Facts About Snoring In Cats That You Need To Know


Do cats really snore? If they do, is snoring in cats normal? Is this something that you need to worry about? A short answer could be, yes, there are some cats that actually snore. For some, nothing is wide of the mark. Nonetheless, there are some instances that cat snoring may also be an indication of something wrong. Give this article a read and get to learn more about cat snoring.

Is snoring in cats normal?

Cat snoring happens when the passages on the upper airways –back of the mouth, the nose, or the throat, vibrate loudly during breathing. The resulting snoring and the vibrations are most probable to happen when the tissues on the upper airways are being relaxed during the sleep.

Moreover, snoring in cats is less common than it is in the dogs. This is what may leave the cat owners to wonder if there really is a major issue with the cat companions. While snoring might be an indication of a much larger health issue, a cat that snores doesn’t necessarily have a medical condition.

Persian cats, as well as some other brachycephalic, flat-faced, or short-nosed cat breeds are the common culprits of the cat snoring in the cat world. As the humans have already bred them to have dumpier noses, the tissues on the upper airways have already become abnormally convoluted. When the air moves into the tortuous, snoring and vibration are common to happen. In some extreme circumstances, audible breathing noises may even happen while awake. Even though snoring while being awake is naturally normal in Bulldogs, it isn’t as common in the case of the cats. This is a good thing, as snoring while awake may sometimes be in connection with the breathing difficulties.

When is snoring still a normal cat behaviour?

Just like us humans, cats have their own sleeping patterns or cycles too. If you happen to see them shuddering, displaying their running feet, or lurching their facial muscles, they are in REM phase or the rapid eye movement phase of their sleep. Moreover, cats may also have a much deeper sleeping phase, where they are fully relaxed. This is when you are more probable to hear them snoring.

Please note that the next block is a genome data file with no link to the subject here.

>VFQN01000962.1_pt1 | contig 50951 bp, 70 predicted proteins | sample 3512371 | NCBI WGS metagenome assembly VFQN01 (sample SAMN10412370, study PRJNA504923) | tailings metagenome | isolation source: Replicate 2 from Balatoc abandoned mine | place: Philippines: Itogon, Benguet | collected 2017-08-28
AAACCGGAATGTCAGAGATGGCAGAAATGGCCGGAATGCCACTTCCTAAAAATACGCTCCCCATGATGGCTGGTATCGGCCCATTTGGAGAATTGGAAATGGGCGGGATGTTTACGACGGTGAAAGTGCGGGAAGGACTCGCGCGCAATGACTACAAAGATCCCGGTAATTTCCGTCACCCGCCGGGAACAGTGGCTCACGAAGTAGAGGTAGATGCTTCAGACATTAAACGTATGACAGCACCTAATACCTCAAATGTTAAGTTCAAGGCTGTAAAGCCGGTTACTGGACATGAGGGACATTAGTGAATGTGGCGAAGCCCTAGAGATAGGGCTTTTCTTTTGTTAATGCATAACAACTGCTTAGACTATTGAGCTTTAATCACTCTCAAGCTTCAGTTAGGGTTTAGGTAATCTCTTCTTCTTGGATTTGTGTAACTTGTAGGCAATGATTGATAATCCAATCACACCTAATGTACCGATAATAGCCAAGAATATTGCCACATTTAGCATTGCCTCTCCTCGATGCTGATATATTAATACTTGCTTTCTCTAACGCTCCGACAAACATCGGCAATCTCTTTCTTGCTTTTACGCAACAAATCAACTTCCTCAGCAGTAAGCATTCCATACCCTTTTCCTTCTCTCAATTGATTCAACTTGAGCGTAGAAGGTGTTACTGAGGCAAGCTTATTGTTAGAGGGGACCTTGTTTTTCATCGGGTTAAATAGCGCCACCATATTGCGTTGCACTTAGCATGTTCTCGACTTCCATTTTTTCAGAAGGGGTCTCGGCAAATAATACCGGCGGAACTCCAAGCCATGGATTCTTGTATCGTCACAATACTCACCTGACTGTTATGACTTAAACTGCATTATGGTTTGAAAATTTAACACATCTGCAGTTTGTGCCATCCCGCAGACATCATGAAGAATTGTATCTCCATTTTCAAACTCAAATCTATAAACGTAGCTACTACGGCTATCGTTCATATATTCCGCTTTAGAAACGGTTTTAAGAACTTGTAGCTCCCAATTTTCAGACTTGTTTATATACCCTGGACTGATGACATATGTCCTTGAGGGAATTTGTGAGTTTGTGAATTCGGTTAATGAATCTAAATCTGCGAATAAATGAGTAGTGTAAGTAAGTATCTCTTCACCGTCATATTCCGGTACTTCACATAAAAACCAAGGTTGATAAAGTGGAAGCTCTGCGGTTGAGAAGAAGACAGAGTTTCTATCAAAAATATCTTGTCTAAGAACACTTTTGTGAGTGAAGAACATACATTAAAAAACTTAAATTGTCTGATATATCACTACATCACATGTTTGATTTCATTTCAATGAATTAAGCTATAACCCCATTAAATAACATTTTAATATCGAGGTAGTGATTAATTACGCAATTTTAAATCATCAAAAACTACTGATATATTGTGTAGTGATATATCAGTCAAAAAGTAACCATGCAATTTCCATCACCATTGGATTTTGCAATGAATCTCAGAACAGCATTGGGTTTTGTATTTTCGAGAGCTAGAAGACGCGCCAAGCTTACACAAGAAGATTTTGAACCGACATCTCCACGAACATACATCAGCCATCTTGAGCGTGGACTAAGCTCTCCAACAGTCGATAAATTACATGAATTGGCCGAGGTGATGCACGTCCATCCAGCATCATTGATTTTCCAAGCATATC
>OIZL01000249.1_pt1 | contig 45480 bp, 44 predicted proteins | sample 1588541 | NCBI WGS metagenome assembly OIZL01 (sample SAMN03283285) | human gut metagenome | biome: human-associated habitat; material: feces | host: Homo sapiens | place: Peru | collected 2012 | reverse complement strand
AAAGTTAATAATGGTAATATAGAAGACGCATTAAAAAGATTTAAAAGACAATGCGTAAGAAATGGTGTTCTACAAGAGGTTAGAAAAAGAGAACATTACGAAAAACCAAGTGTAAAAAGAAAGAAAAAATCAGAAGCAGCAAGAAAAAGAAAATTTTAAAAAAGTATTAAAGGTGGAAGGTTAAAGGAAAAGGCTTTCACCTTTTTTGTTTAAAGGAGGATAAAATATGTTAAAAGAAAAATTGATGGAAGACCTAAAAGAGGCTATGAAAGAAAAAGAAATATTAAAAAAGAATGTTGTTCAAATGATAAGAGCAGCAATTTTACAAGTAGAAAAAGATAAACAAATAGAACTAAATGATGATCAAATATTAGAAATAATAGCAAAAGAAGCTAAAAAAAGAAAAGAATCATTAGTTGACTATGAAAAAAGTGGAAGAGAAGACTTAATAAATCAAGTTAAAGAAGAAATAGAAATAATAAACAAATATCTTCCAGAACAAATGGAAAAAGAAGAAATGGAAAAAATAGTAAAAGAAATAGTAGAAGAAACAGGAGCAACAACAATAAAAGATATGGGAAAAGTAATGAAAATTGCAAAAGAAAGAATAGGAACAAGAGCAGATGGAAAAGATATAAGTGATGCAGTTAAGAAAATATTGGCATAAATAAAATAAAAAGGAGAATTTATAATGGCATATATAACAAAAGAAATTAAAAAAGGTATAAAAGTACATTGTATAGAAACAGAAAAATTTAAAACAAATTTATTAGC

If you happen to notice that your cat is snoring every now and then, it is perhaps nothing to worry about. The same way, if the cat always snores, and you do not notice some other signs of condition, it is more likely not in relation to medical conditions as well.

Here are some of the reasons why your cat may be snoring:

  • The cat is of a brachycephalic cat breed. These breeds have much shorter nasal passage and extended palates. These make them cause noisy sleeping habits.
  • The cat is overweight, thus putting so much pressure on the nasal passage and causing them to snore loudly.
  • The cat might be sleeping in a strange position because it is the frequent position they do. This may cause a temporary snoring.

When is snoring in cats an indication of a health concern?

In some circumstances, snoring in cats may be an indication of a health issue. The most common and basic health concern, which leads to the fact accumulation on the tissues that surround the upper airways that may trigger the snoring. This particular phenomenon is somewhat common to people, as well as to cats and dogs.

The cats with upper respiratory infections may develop snoring too. The audible breathing happens due to mucus buildup or sinus congestion in the upper airways. The bacterial and viral infections are the most common, and these commonly are curable or self-limiting with the use of some medication. Nevertheless, fungal infections are also possible, and these have the potential to become more serious.

More spitefully, tumors or masses in the upper airways or sinuses may cause snoring in cats. Furthermore, cancers like adenocarcinoma, fibrosarcoma, and lymphoma may be culprits of cat snoring. Additionally, benign polyps may also happen.

How to determine when it is already a reason for concern?

There are some guidelines for the determining of the cat snoring as a medical condition or not. The light snoring, which happens during sleep, isn’t linked to any respiratory distress and that’s steady in nature –this is perhaps not a problem. Furthermore, the cat snoring, which happens together with the combination of respiratory distress can be a reason for concern and considered as a medical emergency.

If you have any doubts, the best option for you to take is to have the cat checked. Taking antibiotics may help in its speedy recovery from any upper respiratory infections. Furthermore, anaesthetic evaluation of the back of the throat may reveal the grass blade, which may be removed. In some circumstances, snoring, which even appears to define the character of a cat may and must be eliminated.

Above all, if your cat is happy, playful, has a great appetite, and its snoring is not anything new, you can try to not be so concerned about it. It might be just some kind of quirks of your cat. ideus


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